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Reinforcement enhances the rate of motor learning in patients with stroke
Each year five million people are left permanently disabled by stroke.1 Identifying novel approaches to address their impairments is an important challenge. In their JNNP paper, Quattrocchi et al show that both reward-based and punishment-based feedbacks enhance the rate of motor learning following stroke2. Patients who trained with this additional feedback learnt to adapt their movements to counteract a robot-induced force field faster than those who received neutral feedback. Patients who had learnt under the reward or punishment conditions were also faster to adapt their movements when exposed to a similar perturbation on a subsequent day. These results suggest that reinforcement can have lasting beneficial effects on the rate of motor learning after stroke.
Rehabilitation is an arduous process. Developing approaches to enhance the efficiency of rehabilitation should result in direct benefits to patients, in turn leading to reduced demands on caregivers and hospital services. Notably, recent evidence from animal models suggest that training during the window of spontaneous biological recovery that occurs shortly after stroke may have a synergistic effect,3 considerably enhancing neurological recovery when compared with the limited benefits of training in the chronic phase.4 5 Unfortunately, this sensitive period is transitory in nature, providing only a limited window of opportunity to change neurological restoration.6 Nonetheless, even if this effect does not translate to humans, the rehabilitation process also involves learning to deal with impairments, whether by performing tasks using different motor solutions or by compensating for specific deficits. Maximising the efficiency of rehabilitation interventions is therefore of crucial importance.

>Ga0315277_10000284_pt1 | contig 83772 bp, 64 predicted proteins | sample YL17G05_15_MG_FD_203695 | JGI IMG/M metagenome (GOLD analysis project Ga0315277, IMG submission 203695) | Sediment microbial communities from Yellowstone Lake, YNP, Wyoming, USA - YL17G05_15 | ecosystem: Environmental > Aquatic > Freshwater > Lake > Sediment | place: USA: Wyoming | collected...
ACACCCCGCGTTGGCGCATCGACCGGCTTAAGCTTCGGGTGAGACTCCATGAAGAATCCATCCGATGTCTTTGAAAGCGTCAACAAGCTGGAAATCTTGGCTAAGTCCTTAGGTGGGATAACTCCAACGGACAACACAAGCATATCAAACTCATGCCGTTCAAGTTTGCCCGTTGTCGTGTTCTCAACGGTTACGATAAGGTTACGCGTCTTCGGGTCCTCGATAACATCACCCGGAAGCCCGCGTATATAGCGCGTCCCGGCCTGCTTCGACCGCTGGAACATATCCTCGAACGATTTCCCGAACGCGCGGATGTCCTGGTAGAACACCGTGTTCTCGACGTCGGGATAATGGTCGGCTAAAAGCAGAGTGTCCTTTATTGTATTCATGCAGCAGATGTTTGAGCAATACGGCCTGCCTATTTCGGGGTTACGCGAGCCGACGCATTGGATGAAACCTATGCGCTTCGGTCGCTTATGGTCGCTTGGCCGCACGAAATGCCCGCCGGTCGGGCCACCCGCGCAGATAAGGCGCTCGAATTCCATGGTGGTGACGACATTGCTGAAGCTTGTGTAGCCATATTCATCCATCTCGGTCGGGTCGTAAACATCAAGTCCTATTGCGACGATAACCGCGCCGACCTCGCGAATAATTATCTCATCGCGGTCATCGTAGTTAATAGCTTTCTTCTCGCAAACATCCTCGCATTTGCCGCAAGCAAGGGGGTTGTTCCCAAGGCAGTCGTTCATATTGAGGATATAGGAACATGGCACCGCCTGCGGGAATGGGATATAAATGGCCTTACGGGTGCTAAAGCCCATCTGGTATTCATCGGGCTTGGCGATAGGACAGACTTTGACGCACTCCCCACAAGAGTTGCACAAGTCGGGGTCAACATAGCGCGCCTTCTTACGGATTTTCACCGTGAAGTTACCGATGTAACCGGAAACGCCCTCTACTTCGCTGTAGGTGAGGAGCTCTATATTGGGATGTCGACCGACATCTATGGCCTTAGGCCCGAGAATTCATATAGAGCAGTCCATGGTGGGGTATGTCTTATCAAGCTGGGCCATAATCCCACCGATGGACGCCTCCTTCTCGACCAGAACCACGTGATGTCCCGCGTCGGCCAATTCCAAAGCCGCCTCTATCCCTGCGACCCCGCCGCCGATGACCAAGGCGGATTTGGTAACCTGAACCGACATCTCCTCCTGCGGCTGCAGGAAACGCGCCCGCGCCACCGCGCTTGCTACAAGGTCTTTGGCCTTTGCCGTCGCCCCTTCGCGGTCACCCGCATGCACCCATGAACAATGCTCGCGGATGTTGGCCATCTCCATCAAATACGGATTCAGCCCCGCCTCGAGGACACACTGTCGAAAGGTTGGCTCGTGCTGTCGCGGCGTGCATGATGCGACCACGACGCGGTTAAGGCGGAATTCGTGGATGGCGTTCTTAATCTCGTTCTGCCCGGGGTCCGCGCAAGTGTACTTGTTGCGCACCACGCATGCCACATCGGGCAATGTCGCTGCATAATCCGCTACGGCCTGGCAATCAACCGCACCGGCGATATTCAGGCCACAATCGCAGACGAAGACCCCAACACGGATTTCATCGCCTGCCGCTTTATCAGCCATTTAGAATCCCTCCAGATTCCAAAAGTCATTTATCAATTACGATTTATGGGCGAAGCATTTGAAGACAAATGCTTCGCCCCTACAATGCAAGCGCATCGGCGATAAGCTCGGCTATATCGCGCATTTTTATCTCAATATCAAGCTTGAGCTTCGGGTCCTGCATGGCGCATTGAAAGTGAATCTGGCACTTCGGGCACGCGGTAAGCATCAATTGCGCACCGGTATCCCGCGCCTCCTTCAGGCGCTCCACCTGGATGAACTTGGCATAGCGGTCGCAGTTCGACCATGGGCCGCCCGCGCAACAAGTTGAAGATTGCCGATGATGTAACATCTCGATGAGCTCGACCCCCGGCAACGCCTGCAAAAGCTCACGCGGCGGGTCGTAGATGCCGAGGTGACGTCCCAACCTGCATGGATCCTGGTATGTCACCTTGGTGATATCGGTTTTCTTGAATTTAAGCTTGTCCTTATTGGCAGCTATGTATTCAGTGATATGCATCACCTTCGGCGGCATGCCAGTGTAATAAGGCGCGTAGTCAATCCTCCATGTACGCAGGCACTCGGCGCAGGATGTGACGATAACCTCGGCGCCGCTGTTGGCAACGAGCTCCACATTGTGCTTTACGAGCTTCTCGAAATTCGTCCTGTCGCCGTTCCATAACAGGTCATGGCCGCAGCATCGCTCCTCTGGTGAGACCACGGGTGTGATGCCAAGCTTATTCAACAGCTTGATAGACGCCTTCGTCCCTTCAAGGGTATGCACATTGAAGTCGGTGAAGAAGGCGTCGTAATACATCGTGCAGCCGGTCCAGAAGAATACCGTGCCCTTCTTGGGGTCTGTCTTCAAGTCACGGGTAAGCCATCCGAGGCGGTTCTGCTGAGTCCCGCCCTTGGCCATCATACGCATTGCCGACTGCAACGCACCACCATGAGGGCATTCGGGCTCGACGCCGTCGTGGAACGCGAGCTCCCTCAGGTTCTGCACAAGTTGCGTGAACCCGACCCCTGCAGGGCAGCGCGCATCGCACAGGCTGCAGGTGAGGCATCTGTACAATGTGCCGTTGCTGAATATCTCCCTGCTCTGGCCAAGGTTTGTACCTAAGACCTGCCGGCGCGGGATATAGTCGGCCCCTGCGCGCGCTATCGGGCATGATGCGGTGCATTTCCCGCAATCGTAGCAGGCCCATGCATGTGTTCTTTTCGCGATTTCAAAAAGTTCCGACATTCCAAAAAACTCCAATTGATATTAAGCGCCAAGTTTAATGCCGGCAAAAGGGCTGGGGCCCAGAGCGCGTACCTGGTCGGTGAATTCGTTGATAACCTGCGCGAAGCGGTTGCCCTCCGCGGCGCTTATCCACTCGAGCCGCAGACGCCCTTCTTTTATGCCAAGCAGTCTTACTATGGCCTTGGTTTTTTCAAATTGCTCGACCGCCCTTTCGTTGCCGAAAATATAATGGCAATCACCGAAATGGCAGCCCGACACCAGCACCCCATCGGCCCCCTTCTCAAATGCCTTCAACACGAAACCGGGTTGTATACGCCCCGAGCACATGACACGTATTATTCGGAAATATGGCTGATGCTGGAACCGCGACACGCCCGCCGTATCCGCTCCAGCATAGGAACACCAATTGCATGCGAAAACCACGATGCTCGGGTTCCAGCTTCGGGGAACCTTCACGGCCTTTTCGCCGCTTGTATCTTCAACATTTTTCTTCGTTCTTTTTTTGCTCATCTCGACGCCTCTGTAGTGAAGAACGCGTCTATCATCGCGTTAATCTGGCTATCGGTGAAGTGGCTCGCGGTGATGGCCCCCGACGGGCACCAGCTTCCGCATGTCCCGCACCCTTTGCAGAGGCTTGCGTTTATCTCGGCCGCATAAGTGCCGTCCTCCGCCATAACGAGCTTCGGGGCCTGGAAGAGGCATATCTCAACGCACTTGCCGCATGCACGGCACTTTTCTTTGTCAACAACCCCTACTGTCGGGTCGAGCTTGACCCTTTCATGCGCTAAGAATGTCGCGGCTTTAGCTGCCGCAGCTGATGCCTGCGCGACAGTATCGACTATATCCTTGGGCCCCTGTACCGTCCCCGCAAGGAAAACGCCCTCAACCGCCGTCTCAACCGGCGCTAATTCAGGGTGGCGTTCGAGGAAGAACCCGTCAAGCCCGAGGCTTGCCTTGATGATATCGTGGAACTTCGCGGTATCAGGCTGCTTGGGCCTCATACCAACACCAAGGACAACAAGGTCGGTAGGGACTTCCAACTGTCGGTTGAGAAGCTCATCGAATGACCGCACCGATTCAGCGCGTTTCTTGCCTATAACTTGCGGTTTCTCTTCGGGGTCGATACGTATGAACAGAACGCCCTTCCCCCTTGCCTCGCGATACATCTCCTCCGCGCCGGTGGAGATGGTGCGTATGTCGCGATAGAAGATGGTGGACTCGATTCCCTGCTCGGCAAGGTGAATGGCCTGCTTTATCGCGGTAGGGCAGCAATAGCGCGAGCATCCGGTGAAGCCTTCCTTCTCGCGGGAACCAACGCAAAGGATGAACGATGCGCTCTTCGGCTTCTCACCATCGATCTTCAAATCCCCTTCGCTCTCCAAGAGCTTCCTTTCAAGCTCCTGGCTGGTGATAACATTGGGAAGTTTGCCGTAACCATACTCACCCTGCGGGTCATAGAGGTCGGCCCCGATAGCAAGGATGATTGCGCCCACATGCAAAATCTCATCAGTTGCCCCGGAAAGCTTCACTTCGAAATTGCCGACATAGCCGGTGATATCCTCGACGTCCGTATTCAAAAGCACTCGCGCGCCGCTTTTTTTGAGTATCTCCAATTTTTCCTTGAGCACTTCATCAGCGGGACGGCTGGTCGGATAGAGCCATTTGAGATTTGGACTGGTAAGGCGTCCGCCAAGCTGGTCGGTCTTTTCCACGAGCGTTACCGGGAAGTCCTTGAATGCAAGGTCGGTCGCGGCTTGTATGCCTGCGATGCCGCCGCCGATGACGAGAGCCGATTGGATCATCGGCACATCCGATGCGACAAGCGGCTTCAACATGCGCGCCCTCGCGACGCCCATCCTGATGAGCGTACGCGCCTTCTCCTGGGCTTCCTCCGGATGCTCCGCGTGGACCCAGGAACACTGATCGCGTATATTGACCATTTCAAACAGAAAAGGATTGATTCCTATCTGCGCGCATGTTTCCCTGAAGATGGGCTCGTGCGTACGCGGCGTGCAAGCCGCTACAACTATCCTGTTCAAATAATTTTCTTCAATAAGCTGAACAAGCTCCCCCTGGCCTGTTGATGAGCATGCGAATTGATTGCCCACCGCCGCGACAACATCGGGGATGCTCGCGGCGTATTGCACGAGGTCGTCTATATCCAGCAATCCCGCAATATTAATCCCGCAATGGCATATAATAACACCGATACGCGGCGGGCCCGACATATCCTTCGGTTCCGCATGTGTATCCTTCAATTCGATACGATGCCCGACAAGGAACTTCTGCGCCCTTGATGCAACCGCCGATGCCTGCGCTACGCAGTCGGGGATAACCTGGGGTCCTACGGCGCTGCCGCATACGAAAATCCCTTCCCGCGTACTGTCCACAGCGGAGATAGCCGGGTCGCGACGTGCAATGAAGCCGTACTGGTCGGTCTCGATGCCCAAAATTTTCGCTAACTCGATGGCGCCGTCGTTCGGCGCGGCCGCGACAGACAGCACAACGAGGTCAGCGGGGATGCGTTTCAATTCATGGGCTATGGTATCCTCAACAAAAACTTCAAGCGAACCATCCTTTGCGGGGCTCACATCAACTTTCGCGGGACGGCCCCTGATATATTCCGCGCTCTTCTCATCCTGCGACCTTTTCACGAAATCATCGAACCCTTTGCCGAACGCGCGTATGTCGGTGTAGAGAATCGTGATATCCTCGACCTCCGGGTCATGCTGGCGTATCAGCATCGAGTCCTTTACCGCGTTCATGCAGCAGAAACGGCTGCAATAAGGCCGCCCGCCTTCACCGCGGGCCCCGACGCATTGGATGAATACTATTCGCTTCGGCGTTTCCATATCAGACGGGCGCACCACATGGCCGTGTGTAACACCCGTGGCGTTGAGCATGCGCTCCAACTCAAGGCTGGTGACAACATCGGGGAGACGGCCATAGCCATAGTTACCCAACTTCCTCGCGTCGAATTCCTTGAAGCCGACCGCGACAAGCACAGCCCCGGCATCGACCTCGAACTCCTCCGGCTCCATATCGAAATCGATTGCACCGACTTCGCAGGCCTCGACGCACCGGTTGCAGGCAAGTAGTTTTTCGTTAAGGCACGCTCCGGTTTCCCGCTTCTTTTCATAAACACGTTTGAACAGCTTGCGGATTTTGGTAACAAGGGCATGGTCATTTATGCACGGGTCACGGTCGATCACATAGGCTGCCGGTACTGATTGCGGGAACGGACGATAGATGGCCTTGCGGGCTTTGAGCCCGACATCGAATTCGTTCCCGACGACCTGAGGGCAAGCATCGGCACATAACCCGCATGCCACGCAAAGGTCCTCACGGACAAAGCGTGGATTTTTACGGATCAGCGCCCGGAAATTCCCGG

Although the Quattrocchi et al study presents intriguing and exciting results, it is important to note that motor adaptation paradigms have short-lived effects on real world tasks.7 Thus, the task used in the current study likely has limited relevance to stroke recovery. However, the present results illustrate the principle that reinforcement can lead to faster learning after stroke, and as such this effect warrants further investigation with more clinically relevant tasks (eg, the acquisition of motor skills). Furthermore, in contrast to previous work with healthy individuals, the present study showed minimal differences between reward and punishment. This might suggest that the additional feedback provided by the reward and punishment could be the critical ingredient to the observed effects (particularly as they are mainly driven by incomplete adaptation in the neutral feedback group).
The prospect of augmenting feedback to enhance the rehabilitation process (and the potential for this to interact with interventions such as pharmacological agents8 and/or non-invasive brain stimulation9) provides important avenues for future research. Interventions to enhance stroke rehabilitation are of increasing importance; the world population is becoming older, and age is the single most important risk factor in stroke.10 Beyond prevention and rescue interventions, there is a critical need to develop approaches that will optimise rehabilitation. Determining whether operant feedback can be leveraged to enhance learning in clinically relevant tasks will be an important future endeavour to follow-up the results by Quattrocchi et al.
Competing interests None declared.
Provenance and peer review Commissioned; internally peer reviewed.